For Susan feelings lead; actions follow. For me, actions lead; feelings follow. Her emotional memory is long; mine is short. As I handled objects in the attic, feelings and memories would shake loose. I’m a tactile learner. Touch it and it talks. Touch it and it whispers. If I don’t touch, I’ll forget what the object means.

For a day or two I was going to dump the whole project. Burn the time capsule. Delete the video. Doubt, even shame, began to arise.

But I decided to trust my instincts, however clownishly stupid they were. William Blake whispered in my ear, “A fool who persists in his folly will become wise.” Although I’m no wiser, I have persisted.

The video isn’t quite of a ritual. It documents the performance of a ritual. It’s a ritual demo. There are lights. There is a camera. There is a witness.

Although it may not be obvious to untrained eyes, the temporal flow of the video is constantly shifting: slow motion, fast motion, regular motion. Some clips are stretched; others are shrunk. The camera shakes. There are no tripods in heaven or the sandbox.


While I was busy expanding and shrinking time for the video, I received a request from a science journalist. She wanted to know the bodily, mental, and social consequences of missing big rituals. She said she had no interest in personal or family rituals. Too bad, I said, they are the ones I know the most about. What is big, I asked? I said we could theorize about what rituals do when they happen, but I doubted we could theorize meaningfully about what rituals do not do if can’t enact them.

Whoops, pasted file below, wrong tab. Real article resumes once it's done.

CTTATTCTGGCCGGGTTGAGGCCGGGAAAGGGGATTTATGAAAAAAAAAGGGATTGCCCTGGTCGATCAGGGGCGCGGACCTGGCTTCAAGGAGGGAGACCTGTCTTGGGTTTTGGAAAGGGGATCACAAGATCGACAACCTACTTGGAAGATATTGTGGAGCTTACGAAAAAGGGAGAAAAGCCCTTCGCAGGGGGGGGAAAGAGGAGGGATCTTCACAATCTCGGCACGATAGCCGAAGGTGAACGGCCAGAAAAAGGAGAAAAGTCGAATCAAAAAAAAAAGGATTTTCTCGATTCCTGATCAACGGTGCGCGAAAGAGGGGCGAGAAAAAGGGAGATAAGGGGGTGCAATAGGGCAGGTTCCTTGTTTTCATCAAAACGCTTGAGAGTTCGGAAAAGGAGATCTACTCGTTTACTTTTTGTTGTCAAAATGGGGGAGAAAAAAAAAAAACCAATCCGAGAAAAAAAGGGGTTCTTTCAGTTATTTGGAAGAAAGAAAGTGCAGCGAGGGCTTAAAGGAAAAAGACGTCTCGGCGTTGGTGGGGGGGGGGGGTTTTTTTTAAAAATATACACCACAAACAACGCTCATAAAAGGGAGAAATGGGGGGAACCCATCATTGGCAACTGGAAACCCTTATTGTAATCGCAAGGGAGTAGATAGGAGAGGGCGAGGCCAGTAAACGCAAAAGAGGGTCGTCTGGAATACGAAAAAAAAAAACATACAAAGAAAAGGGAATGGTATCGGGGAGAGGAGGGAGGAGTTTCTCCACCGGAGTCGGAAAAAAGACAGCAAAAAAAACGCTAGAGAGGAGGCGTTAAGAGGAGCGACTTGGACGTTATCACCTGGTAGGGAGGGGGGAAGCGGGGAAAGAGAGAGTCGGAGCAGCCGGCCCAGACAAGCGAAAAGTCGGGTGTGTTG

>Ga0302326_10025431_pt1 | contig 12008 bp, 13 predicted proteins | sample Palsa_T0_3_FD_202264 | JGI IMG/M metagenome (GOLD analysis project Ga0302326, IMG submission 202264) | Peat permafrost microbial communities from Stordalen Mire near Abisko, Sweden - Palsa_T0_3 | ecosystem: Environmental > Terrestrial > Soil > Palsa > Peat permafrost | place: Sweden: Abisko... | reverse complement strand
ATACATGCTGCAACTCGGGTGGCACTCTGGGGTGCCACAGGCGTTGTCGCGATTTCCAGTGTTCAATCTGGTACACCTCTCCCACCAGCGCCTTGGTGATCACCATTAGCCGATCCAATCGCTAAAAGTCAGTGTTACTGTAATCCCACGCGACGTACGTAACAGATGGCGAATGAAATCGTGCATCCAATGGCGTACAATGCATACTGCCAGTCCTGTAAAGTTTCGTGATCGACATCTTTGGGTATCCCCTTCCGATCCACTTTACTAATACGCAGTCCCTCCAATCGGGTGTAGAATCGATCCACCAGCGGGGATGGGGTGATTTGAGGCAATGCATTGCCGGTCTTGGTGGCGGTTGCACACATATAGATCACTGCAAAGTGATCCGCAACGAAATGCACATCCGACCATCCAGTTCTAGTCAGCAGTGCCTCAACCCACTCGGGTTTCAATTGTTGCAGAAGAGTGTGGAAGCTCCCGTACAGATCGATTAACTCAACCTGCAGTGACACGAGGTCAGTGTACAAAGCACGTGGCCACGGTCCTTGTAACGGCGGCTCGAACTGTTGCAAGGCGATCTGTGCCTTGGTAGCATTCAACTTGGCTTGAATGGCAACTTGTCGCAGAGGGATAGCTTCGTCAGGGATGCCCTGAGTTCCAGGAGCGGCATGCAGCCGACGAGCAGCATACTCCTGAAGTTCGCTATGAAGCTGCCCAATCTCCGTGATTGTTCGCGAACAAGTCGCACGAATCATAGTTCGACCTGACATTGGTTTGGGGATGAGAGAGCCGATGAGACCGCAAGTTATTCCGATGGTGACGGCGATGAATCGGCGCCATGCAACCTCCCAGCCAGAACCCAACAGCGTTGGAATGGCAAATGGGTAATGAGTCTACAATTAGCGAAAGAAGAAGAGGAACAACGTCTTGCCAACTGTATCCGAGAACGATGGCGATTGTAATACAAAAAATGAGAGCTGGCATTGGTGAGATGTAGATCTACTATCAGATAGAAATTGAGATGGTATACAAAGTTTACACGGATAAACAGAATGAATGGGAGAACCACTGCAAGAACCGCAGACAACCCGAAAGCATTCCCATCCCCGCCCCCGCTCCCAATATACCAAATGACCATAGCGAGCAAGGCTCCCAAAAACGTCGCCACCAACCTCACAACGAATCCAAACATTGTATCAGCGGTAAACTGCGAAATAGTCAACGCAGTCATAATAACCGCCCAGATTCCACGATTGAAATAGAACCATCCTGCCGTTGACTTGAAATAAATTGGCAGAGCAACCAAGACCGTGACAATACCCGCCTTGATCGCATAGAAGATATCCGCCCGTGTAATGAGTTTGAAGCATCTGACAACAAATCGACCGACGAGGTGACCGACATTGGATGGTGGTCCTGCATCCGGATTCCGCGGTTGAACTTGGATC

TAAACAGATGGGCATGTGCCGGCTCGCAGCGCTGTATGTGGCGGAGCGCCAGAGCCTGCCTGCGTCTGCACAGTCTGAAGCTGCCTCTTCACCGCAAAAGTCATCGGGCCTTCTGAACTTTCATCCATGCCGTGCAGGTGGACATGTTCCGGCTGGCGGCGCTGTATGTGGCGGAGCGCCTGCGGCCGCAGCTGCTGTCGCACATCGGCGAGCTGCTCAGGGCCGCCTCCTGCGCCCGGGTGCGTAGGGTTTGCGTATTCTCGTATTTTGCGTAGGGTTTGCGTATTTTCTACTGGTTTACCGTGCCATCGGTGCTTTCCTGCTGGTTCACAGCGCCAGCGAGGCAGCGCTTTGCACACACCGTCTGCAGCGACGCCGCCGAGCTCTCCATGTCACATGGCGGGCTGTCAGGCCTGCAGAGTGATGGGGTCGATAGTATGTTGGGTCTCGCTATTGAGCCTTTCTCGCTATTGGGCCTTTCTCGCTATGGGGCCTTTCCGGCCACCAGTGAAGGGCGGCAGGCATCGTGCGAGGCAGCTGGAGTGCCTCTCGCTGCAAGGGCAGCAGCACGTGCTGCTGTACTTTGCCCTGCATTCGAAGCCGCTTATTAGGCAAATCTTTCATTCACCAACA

from Williamsburg Cemetery

Since this is a Big Questions website, it’s worth listing the questions asked while making the time capsule (click the gold links to learn more):

1. Made from what? wood, clay, basket, titanium

2. What to put in it? memorabilia, messages, recordings, e-files, clippings (newspaper, hair, toenails)

3. How to use it? as a coffee table, as a bed for a pet, entomb it near a parking meter

4. Who opens it? spouse, kids, grand kids, friends, space creatures

5. When to open it? at death, 200 years from today, Halloween

6. Sealed with what? bee’s wax, pegs, screws, a kiss